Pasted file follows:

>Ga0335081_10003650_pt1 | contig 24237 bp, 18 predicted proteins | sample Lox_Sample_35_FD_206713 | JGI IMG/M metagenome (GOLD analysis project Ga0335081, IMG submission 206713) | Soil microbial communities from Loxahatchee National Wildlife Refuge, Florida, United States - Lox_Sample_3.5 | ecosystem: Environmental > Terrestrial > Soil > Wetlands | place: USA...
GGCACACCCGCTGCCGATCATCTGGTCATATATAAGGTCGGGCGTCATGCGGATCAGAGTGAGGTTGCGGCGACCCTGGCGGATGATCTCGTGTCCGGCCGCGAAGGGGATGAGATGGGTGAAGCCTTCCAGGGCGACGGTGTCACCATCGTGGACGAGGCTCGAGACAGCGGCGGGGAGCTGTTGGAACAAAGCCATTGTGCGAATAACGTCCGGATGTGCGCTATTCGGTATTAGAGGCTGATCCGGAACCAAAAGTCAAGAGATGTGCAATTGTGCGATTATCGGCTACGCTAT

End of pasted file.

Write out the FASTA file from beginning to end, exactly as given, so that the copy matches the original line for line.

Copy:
>Ga0335081_10003650_pt1 | contig 24237 bp, 18 predicted proteins | sample Lox_Sample_35_FD_206713 | JGI IMG/M metagenome (GOLD analysis project Ga0335081, IMG submission 206713) | Soil microbial communities from Loxahatchee National Wildlife Refuge, Florida, United States - Lox_Sample_3.5 | ecosystem: Environmental > Terrestrial > Soil > Wetlands | place: USA...
GGCACACCCGCTGCCGATCATCTGGTCATATATAAGGTCGGGCGTCATGCGGATCAGAGTGAGGTTGCGGCGACCCTGGCGGATGATCTCGTGTCCGGCCGCGAAGGGGATGAGATGGGTGAAGCCTTCCAGGGCGACGGTGTCACCATCGTGGACGAGGCTCGAGACAGCGGCGGGGAGCTGTTGGAACAAAGCCATTGTGCGAATAACGTCCGGATGTGCGCTATTCGGTATTAGAGGCTGATCCGGAACCAAAAGTCAAGAGATGTGCAATTGTGCGATTATCGGCTACGCTAT